In the face of increasingly severe wildfire seasons and the California utilities’ Public Safety Power Shutoffs (PSPS), the City of Camarillo is joining many other municipalities in seeking the economic, environmental, and resilience benefits of solar-driven microgrids. Last month, the Camarillo City Council unanimously approved moving forward with the design of Hybrid Microgrids at five City facilities: City Hall, the Corporation Yard, Camarillo Public Library, Police Station, and Wastewater Treatment Plant. The microgrid at the Camarillo Public Library will be designed with solar + storage only, while the other four sites will employ a hybrid design of solar + storage + diesel.
How we got here: In February 2020, the city engaged the Clean Coalition, a Santa Barbara–based nonprofit, and TRC Companies to conduct a solar + storage microgrid feasibility study for the aforementioned sites. The study, which assessed the feasibility of standalone solar + storage for each of the five sites compared to using only diesel generators, found that the most feasible and economic solution would be hybrid systems that incorporate solar, storage, and diesel generation at four of the five sites.
“The study made it clear that Hybrid Solar Microgrids are not only feasible but also economically viable,” said Greg Ramirez, Camarillo City Manager. “Implementing these cost-effective hybrid solutions represents a big step toward meeting both City and regional sustainability goals.”
How it will work: The solar + storage systems recommended in the study will keep the sites online during short-duration outages, with diesel generators reserved for use as backup only when needed during extended outages. Additionally, the microgrids will reduce the cumulative carbon footprint of the five sites by approximately 88 percent. Solar + storage only was recommended for the Camarillo Public Library, which does not need to be kept online during an extended power outage but can benefit from solar + storage backup, as available, and utility bill savings.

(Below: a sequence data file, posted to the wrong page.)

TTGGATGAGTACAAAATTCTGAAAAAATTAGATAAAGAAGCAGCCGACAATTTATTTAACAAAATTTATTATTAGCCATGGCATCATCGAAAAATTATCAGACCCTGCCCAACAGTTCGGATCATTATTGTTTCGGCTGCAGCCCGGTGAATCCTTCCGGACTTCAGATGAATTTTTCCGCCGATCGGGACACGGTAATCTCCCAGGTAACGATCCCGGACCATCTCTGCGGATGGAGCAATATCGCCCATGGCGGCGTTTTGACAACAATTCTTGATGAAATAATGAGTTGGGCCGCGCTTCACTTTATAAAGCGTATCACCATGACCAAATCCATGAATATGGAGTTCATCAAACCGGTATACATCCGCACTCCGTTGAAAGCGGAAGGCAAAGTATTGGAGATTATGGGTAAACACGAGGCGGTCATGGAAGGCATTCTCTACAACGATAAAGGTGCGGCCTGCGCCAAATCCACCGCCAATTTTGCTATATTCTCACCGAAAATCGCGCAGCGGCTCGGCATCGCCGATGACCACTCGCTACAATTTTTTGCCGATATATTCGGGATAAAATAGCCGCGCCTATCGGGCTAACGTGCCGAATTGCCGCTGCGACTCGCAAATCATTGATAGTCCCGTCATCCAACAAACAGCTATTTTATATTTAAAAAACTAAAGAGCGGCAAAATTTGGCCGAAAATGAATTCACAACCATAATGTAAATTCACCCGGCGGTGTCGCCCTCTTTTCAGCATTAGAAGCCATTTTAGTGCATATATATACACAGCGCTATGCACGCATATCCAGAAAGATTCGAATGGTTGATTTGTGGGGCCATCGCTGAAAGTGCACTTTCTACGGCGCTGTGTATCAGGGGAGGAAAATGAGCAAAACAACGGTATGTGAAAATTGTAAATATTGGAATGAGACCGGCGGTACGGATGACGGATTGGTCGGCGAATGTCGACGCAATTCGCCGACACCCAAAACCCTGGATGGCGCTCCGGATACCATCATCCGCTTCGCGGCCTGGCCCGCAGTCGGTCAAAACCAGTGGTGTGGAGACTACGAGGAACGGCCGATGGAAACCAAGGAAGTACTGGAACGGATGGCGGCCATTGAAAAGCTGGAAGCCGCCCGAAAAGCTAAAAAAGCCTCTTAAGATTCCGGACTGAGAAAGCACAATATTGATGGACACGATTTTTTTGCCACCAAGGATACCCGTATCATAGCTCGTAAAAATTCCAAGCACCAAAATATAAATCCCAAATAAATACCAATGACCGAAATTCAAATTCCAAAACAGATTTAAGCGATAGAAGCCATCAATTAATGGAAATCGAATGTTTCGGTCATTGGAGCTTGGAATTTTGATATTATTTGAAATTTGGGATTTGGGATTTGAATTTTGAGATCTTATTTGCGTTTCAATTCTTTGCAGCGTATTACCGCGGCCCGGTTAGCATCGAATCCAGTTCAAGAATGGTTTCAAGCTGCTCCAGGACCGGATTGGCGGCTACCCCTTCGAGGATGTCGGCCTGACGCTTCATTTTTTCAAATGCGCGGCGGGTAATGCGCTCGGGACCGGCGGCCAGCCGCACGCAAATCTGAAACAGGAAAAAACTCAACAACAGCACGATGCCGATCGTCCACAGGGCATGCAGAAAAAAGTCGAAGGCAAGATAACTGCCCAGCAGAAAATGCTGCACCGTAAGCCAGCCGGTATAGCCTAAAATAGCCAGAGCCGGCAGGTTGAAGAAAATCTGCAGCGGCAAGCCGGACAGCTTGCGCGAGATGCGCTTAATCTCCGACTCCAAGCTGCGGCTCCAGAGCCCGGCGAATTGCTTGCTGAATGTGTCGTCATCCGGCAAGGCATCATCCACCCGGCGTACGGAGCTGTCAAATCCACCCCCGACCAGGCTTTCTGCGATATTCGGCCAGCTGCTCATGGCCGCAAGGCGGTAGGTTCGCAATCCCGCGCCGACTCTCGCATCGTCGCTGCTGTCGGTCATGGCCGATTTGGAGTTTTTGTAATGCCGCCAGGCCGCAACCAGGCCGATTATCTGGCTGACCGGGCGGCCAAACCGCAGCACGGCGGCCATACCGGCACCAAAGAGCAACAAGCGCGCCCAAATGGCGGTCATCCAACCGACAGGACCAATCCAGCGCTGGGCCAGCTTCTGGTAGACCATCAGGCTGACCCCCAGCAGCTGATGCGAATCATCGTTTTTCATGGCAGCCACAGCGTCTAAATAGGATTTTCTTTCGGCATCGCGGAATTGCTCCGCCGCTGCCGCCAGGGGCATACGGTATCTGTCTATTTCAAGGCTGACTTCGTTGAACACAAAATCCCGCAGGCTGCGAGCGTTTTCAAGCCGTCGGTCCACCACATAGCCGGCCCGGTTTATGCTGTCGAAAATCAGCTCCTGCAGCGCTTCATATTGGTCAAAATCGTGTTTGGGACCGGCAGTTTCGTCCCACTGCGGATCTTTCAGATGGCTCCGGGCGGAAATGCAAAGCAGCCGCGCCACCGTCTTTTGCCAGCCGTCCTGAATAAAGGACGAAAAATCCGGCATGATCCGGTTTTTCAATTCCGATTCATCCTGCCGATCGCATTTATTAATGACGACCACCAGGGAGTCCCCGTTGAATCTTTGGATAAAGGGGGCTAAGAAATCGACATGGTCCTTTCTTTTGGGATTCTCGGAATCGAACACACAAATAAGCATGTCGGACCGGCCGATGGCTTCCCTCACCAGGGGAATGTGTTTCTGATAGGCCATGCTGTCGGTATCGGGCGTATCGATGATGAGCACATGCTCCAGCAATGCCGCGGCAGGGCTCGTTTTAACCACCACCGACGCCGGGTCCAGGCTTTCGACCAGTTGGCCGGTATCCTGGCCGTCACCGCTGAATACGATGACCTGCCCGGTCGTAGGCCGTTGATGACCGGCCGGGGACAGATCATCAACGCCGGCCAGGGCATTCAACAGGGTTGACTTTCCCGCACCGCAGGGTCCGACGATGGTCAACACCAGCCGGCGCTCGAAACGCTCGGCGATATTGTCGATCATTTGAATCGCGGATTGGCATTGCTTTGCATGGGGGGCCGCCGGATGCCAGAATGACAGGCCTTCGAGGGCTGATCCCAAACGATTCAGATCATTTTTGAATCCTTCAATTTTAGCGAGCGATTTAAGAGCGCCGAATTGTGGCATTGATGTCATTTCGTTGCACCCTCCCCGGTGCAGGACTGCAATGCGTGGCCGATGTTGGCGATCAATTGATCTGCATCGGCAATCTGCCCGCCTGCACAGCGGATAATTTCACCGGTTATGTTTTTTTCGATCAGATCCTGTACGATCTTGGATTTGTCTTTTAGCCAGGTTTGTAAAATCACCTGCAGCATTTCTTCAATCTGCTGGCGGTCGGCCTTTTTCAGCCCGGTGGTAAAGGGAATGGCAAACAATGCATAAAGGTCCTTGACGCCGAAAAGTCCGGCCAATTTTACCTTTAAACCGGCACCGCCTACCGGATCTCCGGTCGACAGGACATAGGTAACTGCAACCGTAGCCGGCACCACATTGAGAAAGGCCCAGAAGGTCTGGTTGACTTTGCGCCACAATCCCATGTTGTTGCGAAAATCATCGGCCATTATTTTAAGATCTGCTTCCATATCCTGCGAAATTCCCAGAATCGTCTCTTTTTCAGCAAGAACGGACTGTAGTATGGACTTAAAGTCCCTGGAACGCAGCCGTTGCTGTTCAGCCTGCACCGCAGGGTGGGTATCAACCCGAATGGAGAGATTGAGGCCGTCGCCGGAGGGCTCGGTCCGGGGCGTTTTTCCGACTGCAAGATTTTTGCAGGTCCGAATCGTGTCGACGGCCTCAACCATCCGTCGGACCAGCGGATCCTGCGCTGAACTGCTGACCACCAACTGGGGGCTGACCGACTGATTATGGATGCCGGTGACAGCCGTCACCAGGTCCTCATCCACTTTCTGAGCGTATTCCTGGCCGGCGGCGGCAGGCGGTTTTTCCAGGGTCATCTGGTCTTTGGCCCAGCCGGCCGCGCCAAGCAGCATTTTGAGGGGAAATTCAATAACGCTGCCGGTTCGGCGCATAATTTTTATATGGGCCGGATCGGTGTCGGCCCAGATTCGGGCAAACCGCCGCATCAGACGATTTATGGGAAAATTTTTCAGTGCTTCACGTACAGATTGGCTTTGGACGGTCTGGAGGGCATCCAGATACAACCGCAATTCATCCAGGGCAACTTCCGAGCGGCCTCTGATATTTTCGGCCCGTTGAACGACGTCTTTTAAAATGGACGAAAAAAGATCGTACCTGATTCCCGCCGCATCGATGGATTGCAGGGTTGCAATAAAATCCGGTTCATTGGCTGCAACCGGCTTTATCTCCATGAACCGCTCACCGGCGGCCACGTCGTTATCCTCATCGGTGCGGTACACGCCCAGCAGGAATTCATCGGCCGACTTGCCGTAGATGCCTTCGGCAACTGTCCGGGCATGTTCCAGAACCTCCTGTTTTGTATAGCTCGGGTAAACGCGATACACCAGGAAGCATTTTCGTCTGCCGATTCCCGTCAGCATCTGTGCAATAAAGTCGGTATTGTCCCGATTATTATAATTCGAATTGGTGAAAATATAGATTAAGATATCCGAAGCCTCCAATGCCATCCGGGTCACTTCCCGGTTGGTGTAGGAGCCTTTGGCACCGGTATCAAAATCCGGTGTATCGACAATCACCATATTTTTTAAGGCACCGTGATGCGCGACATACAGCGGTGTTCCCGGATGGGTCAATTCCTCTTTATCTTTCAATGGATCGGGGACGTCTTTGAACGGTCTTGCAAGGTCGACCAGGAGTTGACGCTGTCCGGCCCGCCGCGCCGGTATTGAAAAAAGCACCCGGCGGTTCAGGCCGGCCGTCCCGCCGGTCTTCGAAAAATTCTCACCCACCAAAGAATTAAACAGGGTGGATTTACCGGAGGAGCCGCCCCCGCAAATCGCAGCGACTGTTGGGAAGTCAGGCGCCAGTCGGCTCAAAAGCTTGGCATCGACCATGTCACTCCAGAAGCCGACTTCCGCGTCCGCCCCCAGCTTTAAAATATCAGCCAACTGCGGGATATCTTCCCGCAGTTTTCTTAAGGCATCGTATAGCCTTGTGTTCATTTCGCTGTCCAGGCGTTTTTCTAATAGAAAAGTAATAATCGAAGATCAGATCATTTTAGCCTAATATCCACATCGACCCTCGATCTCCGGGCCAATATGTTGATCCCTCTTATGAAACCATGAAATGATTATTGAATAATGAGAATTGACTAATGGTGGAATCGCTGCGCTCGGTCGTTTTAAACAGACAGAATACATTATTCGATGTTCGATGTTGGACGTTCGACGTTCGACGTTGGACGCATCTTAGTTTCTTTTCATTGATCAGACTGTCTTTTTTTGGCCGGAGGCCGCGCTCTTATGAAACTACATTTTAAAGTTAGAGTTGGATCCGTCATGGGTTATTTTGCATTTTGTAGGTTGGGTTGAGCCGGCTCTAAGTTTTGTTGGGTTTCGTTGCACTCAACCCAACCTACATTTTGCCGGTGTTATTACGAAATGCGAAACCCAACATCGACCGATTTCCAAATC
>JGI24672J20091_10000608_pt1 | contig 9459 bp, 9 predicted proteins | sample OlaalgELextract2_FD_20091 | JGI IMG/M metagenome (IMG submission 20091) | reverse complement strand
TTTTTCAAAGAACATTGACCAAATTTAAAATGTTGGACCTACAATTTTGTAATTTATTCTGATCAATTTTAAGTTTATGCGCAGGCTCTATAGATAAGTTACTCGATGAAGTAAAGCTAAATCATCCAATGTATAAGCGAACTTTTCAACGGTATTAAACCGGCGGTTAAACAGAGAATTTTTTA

Savings? Over the anticipated 30-year life of the projects, the microgrids are designed to achieve zero net energy and yield utility bill savings through reduced demand and energy charges at all five facilities. Savings will depend on which financing option the City chooses — a City-owned model, or a power purchase agreement (PPA), in which a third party would own and operate the systems.
Furthermore, the Camarillo City Council approved pursuing grant funding for the project, including an opportunity from the Federal Emergency Management Agency (FEMA), which recently announced a nationwide grant of up to $50 million per applicant for projects such as microgrids and generators that mitigate risks from natural disasters.
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